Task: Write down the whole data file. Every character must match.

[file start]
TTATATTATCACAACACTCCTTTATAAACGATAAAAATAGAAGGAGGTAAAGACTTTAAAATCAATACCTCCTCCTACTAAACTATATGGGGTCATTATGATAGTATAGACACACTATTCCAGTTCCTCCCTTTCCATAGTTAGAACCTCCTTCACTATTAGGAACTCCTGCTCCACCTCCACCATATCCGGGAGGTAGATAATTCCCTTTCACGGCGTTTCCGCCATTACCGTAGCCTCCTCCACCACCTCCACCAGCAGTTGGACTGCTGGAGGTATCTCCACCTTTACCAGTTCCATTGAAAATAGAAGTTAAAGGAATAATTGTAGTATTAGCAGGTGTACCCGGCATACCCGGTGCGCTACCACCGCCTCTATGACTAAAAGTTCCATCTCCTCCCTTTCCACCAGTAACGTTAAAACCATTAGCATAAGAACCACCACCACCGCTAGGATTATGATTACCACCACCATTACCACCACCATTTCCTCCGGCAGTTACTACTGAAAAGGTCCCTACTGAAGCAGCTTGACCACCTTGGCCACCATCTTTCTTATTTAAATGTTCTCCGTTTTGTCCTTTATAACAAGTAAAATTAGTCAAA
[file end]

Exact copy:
TTATATTATCACAACACTCCTTTATAAACGATAAAAATAGAAGGAGGTAAAGACTTTAAAATCAATACCTCCTCCTACTAAACTATATGGGGTCATTATGATAGTATAGACACACTATTCCAGTTCCTCCCTTTCCATAGTTAGAACCTCCTTCACTATTAGGAACTCCTGCTCCACCTCCACCATATCCGGGAGGTAGATAATTCCCTTTCACGGCGTTTCCGCCATTACCGTAGCCTCCTCCACCACCTCCACCAGCAGTTGGACTGCTGGAGGTATCTCCACCTTTACCAGTTCCATTGAAAATAGAAGTTAAAGGAATAATTGTAGTATTAGCAGGTGTACCCGGCATACCCGGTGCGCTACCACCGCCTCTATGACTAAAAGTTCCATCTCCTCCCTTTCCACCAGTAACGTTAAAACCATTAGCATAAGAACCACCACCACCGCTAGGATTATGATTACCACCACCATTACCACCACCATTTCCTCCGGCAGTTACTACTGAAAAGGTCCCTACTGAAGCAGCTTGACCACCTTGGCCACCATCTTTCTTATTTAAATGTTCTCCGTTTTGTCCTTTATAACAAGTAAAATTAGTCAAA